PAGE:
- Matthew Henry :: Commentary on Ezekiel 16
- The Book of Ezekiel | My Jewish Learning
- Ezekiel 1 – Ezekiel’s Vision of God and His Throne
- Ezekiel: A Return to Ecstasy
- 2. Ezekiel the *prophet
However, unlike Jeremiah, who remained in Judah, Ezekiel ministered primarily to the exiles in Babylon. Ezekiel, a priest of the Jerusalem temple, was one of the many Judeans taken to Babylon in the deportation of B. His prophetic call came only a few years after his deportation, and the prophetic oracles within his book can be dated between and B.
His book contains some of the most difficult and disputed prophecies in the Old Testament. Daniel I.
Matthew Henry :: Commentary on Ezekiel 16
His massive commentary deals with every individual text in detail, but also steps back to discuss the theological implications of each major passage. There are also a number of helpful excursuses on a variety of important topics. Iain M. For those who do not need the detail of Block, Duguid is the place to go. His is a very careful reading of the book from a Reformed perspective. Douglas Stuart has written what I consider to be perhaps the most helpful commentary on Exodus and definitely the best commentary on the first five minor prophets.
Both of those commentaries are more technical in nature than this commentary on Ezekiel, but the commentary on Ezekiel is still outstanding. For those seeking an introductory level commentary on the book of Ezekiel, the best place to turn is this commentary by Derek Thomas.
Patrick Fairbairn was a prominent Scottish Presbyterian of the nineteenth century. He is most well-known for his books on the interpretation of prophecy and on typology.
The Book of Ezekiel | My Jewish Learning
In this classic commentary, he puts his principles of interpretation to work, and the result is a commentary that should still be consulted today. Ezekiel therefore prophesied in Babylon for at least 22 years. In his book Ezekiel gives 13 exact dates for his prophecies. All but three messages are therefore given in chronological order and have probably been written down accordingly. Ezekiel is not mentioned anywhere else in the Scriptures.
Ezekiel 1 – Ezekiel’s Vision of God and His Throne
We neither find any references to the book in the NT but remarkable parallels see paragraph on Peculiarities. The book of Ezekiel is the third in a row of the so-called four Major Prophets. Ezekiel is also one of the prophets who lived in exile. Ezekiel's prophecies correspond in many aspects to Jeremiah's prophecies as regards to the contents.
His prophecies are interspersed with many pictures and symbols as well. Both recall their sad condition to the apostate people; both prophesy the downfall of the kingdom of Judah and Jerusalem's destruction but also the final restoration in the millennium. In contrast to Jeremiah, Ezekiel arranges his prophecies in clear manner under the guidance of the Holy Spirit who is mentioned extremely often in this book; e.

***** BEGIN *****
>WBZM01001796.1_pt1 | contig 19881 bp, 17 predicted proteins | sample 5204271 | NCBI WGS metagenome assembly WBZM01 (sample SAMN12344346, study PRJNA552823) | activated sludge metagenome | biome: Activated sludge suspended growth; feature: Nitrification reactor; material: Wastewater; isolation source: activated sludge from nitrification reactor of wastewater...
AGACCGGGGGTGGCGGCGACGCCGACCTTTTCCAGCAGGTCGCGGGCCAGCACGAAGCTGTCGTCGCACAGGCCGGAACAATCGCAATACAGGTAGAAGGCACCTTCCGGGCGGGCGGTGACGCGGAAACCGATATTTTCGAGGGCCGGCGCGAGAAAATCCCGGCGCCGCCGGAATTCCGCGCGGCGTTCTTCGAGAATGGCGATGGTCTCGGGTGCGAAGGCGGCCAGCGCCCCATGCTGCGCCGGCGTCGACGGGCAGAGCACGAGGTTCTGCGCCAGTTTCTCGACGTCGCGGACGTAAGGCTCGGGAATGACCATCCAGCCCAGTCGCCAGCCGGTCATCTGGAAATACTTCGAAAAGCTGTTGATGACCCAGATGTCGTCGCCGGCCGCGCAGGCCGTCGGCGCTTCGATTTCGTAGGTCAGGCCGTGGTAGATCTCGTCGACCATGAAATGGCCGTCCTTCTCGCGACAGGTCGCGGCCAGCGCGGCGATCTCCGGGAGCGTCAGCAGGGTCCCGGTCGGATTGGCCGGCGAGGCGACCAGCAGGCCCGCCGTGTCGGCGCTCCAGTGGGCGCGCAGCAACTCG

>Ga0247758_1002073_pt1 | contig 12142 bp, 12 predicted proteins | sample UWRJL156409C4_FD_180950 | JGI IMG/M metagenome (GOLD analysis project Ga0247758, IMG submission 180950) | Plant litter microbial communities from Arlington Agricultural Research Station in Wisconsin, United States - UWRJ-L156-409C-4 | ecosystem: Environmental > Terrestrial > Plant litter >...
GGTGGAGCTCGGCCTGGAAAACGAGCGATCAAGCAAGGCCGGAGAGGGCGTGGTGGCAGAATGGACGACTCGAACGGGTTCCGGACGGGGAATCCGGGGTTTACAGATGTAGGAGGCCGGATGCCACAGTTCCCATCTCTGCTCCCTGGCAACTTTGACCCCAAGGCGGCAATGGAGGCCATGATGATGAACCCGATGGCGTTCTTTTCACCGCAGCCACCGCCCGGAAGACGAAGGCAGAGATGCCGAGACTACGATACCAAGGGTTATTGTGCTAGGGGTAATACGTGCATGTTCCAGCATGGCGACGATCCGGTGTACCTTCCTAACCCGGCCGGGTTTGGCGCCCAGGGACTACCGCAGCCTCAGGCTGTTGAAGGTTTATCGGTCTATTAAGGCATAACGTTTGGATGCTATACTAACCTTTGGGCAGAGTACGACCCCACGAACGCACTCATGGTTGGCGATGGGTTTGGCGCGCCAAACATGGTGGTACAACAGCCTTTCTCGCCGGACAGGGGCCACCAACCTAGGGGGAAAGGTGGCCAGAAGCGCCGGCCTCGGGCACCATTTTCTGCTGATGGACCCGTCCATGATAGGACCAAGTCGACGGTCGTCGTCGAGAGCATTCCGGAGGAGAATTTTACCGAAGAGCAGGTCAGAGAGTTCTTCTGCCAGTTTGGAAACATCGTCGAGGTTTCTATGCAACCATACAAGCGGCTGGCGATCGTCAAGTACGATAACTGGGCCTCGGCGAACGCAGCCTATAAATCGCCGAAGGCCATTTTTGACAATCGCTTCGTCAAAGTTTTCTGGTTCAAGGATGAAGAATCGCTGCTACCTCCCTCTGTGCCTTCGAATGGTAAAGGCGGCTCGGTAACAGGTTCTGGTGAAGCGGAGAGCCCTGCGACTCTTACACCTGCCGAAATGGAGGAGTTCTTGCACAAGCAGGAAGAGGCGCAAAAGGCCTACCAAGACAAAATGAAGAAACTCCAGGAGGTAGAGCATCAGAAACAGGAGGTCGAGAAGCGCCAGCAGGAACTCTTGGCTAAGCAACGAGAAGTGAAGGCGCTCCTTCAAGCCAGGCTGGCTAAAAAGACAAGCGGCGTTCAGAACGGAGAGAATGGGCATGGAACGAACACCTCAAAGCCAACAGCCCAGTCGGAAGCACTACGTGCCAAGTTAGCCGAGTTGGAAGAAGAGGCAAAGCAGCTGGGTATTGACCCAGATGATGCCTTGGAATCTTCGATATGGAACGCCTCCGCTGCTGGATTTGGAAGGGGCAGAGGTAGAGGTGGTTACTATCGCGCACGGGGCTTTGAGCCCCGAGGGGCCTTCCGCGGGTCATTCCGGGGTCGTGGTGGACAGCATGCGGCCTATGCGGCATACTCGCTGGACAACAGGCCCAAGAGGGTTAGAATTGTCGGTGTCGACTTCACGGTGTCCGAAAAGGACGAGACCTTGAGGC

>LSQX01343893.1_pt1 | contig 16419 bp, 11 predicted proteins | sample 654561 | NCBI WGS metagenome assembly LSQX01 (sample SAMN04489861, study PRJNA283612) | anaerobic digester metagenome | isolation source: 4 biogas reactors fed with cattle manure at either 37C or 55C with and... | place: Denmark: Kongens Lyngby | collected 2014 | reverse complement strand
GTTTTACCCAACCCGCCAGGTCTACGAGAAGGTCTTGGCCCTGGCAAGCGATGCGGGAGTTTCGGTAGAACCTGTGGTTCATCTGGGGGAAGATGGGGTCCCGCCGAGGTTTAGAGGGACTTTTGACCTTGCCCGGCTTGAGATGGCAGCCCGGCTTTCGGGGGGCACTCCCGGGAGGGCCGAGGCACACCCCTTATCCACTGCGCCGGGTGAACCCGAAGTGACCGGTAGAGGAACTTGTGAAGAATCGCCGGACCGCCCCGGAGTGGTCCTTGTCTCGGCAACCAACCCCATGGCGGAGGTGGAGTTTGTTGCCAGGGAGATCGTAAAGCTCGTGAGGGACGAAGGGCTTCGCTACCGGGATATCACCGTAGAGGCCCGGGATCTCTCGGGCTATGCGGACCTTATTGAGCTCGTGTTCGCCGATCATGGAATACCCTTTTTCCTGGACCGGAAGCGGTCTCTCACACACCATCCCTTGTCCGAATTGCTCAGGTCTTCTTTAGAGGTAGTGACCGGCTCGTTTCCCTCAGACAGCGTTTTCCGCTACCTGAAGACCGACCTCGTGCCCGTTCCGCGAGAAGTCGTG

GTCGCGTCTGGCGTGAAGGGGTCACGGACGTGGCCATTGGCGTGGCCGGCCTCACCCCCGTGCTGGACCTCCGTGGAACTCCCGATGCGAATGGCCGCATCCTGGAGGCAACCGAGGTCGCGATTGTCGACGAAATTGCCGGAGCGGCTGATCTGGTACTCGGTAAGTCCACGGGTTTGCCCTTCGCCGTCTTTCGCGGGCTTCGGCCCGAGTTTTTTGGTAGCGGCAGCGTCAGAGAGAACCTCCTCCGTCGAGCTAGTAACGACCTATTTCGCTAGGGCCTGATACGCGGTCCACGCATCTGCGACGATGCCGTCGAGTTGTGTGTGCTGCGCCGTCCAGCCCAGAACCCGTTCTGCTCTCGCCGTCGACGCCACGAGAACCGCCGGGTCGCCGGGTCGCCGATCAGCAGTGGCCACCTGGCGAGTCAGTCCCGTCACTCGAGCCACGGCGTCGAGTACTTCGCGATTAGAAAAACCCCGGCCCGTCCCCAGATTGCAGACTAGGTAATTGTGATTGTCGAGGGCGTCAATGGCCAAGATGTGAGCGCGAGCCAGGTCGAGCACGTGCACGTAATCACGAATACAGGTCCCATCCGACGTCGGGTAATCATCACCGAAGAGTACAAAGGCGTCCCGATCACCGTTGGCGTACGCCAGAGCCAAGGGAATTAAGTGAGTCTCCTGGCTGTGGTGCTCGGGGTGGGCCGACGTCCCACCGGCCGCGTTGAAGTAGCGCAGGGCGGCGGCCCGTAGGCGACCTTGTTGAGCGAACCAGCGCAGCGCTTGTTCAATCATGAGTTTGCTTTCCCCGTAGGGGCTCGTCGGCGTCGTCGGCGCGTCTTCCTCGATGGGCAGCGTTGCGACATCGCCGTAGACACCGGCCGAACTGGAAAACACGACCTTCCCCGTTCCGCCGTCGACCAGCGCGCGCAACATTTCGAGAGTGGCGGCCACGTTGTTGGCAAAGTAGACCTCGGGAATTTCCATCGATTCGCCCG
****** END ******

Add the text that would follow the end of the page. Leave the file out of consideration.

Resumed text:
The first part shows the condition of the people that leads to Ezekiel's rejection chap. Then Ezekiel announces the judgments over the neighbouring people chap.
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Finally, we are given the prophecy on the return of the united Israel in days to come and the description of the millennium with the temple in Jerusalem chap. Having said this, there are certain parallels with Jeremiah's prophecies in spite of all differences.
Ezekiel: A Return to Ecstasy
In contrast to this Ezekiel and Daniel complete one another. Daniel mainly describes the history of the four great prophetic world empires, that is the "time of the nations" compare with Luke whereas Ezekiel describes the events before and after Jerusalem's treading down. This is why the Messiah's appearing His first and His second coming to this earth is not described.
Direct references from the book of Ezekiel cannot be shown in the New Testament.
2. Ezekiel the *prophet
We may however see an allusion to Ezekiel in John 3 where the Lord Jesus is speaking to Nicodemus, a ruler of the Jews, about the necessity of the new birth. The birth of water and of Spirit is the divine condition to enter into the kingdom of God on earth. Ezekiel had already written that God would gather His people, cleanse it with clean water from their filthiness and from all their idols, put a new spirit within them and put His spirit within them Ezekiel This Nicodemus should have known and the Lord therefore asks him: "Art thou a master of Israel, and knowest not these things?
Several striking similarities exist between Ezekiel and the book of Revelation:. Ezekiel - Revelation - the eating of the Little Book. Ezekiel - Revelation - the image.
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- The Book of Ezekiel!
- One Way.
Ezekiel - Revelation - the seal. Ezekiel - Revelation - the censer filled with fire. Ezekiel - Revelation - Gog and Magog. Ezekiel - Revelation - the River and the Tree of Life. In some respects, we will find recurring similarities as, for instance, the description of the throne of God and the four living creatures.
In some places the NT prophecy goes further than what had been revealed in the OT.
So we find the earthly Jerusalem in Ezekiel but in the Revelation Jerusalem is the heavenly city. The glory of Jehovah, which is the visible sign of God's presence with His people Israel, plays an important role in Ezekiel.
The glory is represented as a cloud that is resting in the sanctuary of the temple compare with Exodus ; 1 Kings Ezekiel mentions the cloud in the following references: chap. When Jehovah rejected His people this cloud of glory left the temple and the city of Jerusalem.